The living root bridges in the Mawlynnong & Nongriat areas are unique attractions that most tourists haven't heard about yet near Shnongpdeng. This is because the villages in these regions have only started opening up their tourism scene recently, so if you're lucky enough to visit Shnongpdeng or Mawlynnong now, then do consider yourself fortunate.
Shnongpdeng, Meghalaya also has some beautiful waterfalls to boast about - they are located deep within jungles and are hard to reach for the average tourist. One such waterfall is Tiew Khang Waterfall which is around half an hour drive from Shillong (it's a beautiful waterfall with a natural surrounding - you'll love it.
Shnongpdeng Tiew Khang is accessible via hiking trails, Nongriat, Lahsang and Laitkynsew. The easiest to reach and most frequently visited waterfall is probably the Nongriat Waterfall which lies just off the main road between Shillong & Cherrapunjee. This site also features an 'adventure park' that contains a couple of rustic activities for children.
Living Root Bridges
Tourist attractions in Shnongpdeng are the living root bridges which are constructed in the same fashion as hanging footbridges used for logging. Some of these are accessible via hiking trails that start at Nongpdeng Bazar, but the longest & most popular one is located near Khliehriat, south of Shnongpdeng Bazar. This famous bridge can be reached by following a jeep track from Mawlynnong all the way to the village of Kwtalam Nganba - it's close to this village where you have to leave your vehicle because this particular bridge lies deep in the jungle and may not be accessible via any other type of transportation except for trekking on foot or pushing a mountain bike through muddy slopes.
The short & sturdy living root bridges are made entirely using the roots of rubber trees. Amazingly, they can carry up to 50 people at a time. It takes around ten years for the roots of these trees to become this strong. So even though these bridges look super fragile, one should definitely visit them.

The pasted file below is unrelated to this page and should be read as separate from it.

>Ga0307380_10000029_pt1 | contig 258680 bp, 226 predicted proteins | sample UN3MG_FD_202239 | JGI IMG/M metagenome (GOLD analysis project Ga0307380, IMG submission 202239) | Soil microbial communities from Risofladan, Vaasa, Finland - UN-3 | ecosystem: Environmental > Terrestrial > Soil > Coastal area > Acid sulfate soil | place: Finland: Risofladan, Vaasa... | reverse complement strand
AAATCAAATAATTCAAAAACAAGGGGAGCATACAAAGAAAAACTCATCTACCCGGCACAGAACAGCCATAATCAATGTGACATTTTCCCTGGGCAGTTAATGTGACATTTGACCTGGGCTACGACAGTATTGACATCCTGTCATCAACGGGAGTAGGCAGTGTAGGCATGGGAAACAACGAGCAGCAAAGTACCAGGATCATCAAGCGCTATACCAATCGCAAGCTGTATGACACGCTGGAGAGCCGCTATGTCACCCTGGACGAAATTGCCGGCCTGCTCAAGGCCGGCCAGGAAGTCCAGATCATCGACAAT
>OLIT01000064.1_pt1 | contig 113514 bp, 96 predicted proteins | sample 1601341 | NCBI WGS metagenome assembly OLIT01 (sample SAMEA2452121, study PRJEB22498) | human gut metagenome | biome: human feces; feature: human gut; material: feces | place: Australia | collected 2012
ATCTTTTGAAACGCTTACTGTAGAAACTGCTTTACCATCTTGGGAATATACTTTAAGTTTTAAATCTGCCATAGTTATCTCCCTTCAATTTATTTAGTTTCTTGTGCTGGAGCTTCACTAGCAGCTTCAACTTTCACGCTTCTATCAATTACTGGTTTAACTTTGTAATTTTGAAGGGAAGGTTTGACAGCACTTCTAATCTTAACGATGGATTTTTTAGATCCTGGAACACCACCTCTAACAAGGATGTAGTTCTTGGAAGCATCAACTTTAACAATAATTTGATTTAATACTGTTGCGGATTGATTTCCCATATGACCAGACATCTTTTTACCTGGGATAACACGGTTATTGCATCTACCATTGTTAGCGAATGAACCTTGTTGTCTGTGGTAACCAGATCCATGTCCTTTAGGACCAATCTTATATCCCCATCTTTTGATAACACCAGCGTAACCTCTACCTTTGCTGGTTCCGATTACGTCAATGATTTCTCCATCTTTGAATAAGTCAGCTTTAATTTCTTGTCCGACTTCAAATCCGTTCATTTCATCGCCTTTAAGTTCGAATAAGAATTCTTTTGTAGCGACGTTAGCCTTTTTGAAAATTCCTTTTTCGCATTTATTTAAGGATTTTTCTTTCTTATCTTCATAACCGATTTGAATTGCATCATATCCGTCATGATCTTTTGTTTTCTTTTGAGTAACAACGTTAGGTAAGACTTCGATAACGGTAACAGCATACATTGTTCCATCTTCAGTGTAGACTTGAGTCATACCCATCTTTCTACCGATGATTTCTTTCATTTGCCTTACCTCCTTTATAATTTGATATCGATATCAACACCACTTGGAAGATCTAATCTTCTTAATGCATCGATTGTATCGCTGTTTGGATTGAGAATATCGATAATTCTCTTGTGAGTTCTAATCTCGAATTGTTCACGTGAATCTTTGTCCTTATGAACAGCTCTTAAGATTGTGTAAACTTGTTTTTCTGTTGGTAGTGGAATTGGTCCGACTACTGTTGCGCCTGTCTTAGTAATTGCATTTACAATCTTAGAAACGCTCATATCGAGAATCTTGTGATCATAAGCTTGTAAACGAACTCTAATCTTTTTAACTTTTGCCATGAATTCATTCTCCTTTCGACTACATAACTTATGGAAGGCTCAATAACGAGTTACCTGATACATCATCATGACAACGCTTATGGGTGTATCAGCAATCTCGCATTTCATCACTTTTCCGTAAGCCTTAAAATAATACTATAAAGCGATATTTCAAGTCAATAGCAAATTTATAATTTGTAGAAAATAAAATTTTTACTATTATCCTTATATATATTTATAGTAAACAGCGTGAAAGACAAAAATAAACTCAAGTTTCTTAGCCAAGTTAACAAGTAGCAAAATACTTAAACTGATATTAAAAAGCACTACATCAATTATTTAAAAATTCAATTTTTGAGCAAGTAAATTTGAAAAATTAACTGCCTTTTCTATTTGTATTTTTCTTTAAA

There are quite a few of these living root bridgeslocated in different parts of Shnongpdeng, but we found one that was just outside the Nature Park, which is closed by 7 pm so do plan out in advance so that you could have enough time to explore all these bridges before it gets dark. Should you want to learn more about these bridges, there's a small stall located at the foot of one of them where you can speak to a local and gather some good information.
Naohkseh War Memorial
This memorial is dedicated to the matryrs of World War-I. A large number of people from this area had served as soldiers and were deployed in foreign lands during that period. It was built by the Government of India on 26th January in the year 1936 in remembrance of all the gallant soldiers who lost their lives in that war. Shnongpdeng was chosen for this memorial because it is believed that many soldiers originated from here.
Naohkseh Museum is located inside Naohkseh War Memorial and houses a collection of historical objects dating back to the British Raj. You can find different kinds of old battle tanks & guns here and some other weapons used by soldiers during wars back in those days.